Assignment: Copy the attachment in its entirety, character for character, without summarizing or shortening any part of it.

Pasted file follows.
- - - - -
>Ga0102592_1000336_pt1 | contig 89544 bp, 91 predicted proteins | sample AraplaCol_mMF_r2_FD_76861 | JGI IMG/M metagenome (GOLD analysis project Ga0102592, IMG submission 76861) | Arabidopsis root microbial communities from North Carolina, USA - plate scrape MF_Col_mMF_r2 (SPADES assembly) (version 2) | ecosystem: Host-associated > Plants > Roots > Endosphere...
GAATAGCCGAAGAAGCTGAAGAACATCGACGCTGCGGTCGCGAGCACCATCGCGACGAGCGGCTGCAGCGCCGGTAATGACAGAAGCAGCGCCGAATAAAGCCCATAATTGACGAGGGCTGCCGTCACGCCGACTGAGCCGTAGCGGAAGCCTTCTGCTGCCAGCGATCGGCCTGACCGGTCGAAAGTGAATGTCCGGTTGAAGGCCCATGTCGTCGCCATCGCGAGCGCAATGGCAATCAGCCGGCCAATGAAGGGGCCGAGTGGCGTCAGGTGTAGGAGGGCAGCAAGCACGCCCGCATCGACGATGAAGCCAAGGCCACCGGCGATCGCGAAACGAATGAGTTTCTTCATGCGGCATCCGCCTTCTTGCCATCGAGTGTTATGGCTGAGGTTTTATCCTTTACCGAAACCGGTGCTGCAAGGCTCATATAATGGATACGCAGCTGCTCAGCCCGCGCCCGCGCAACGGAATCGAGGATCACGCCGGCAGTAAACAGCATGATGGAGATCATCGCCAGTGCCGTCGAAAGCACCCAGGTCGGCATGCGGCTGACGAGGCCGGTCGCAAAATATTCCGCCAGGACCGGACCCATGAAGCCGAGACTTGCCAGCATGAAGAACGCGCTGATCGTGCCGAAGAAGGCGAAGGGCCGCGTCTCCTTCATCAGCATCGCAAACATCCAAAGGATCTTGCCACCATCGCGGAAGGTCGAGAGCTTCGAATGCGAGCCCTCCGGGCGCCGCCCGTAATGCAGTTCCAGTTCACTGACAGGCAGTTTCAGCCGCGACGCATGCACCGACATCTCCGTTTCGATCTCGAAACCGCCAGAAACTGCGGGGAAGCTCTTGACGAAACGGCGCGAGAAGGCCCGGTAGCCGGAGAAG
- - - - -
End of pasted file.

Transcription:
>Ga0102592_1000336_pt1 | contig 89544 bp, 91 predicted proteins | sample AraplaCol_mMF_r2_FD_76861 | JGI IMG/M metagenome (GOLD analysis project Ga0102592, IMG submission 76861) | Arabidopsis root microbial communities from North Carolina, USA - plate scrape MF_Col_mMF_r2 (SPADES assembly) (version 2) | ecosystem: Host-associated > Plants > Roots > Endosphere...
GAATAGCCGAAGAAGCTGAAGAACATCGACGCTGCGGTCGCGAGCACCATCGCGACGAGCGGCTGCAGCGCCGGTAATGACAGAAGCAGCGCCGAATAAAGCCCATAATTGACGAGGGCTGCCGTCACGCCGACTGAGCCGTAGCGGAAGCCTTCTGCTGCCAGCGATCGGCCTGACCGGTCGAAAGTGAATGTCCGGTTGAAGGCCCATGTCGTCGCCATCGCGAGCGCAATGGCAATCAGCCGGCCAATGAAGGGGCCGAGTGGCGTCAGGTGTAGGAGGGCAGCAAGCACGCCCGCATCGACGATGAAGCCAAGGCCACCGGCGATCGCGAAACGAATGAGTTTCTTCATGCGGCATCCGCCTTCTTGCCATCGAGTGTTATGGCTGAGGTTTTATCCTTTACCGAAACCGGTGCTGCAAGGCTCATATAATGGATACGCAGCTGCTCAGCCCGCGCCCGCGCAACGGAATCGAGGATCACGCCGGCAGTAAACAGCATGATGGAGATCATCGCCAGTGCCGTCGAAAGCACCCAGGTCGGCATGCGGCTGACGAGGCCGGTCGCAAAATATTCCGCCAGGACCGGACCCATGAAGCCGAGACTTGCCAGCATGAAGAACGCGCTGATCGTGCCGAAGAAGGCGAAGGGCCGCGTCTCCTTCATCAGCATCGCAAACATCCAAAGGATCTTGCCACCATCGCGGAAGGTCGAGAGCTTCGAATGCGAGCCCTCCGGGCGCCGCCCGTAATGCAGTTCCAGTTCACTGACAGGCAGTTTCAGCCGCGACGCATGCACCGACATCTCCGTTTCGATCTCGAAACCGCCAGAAACTGCGGGGAAGCTCTTGACGAAACGGCGCGAGAAGGCCCGGTAGCCGGAGAAG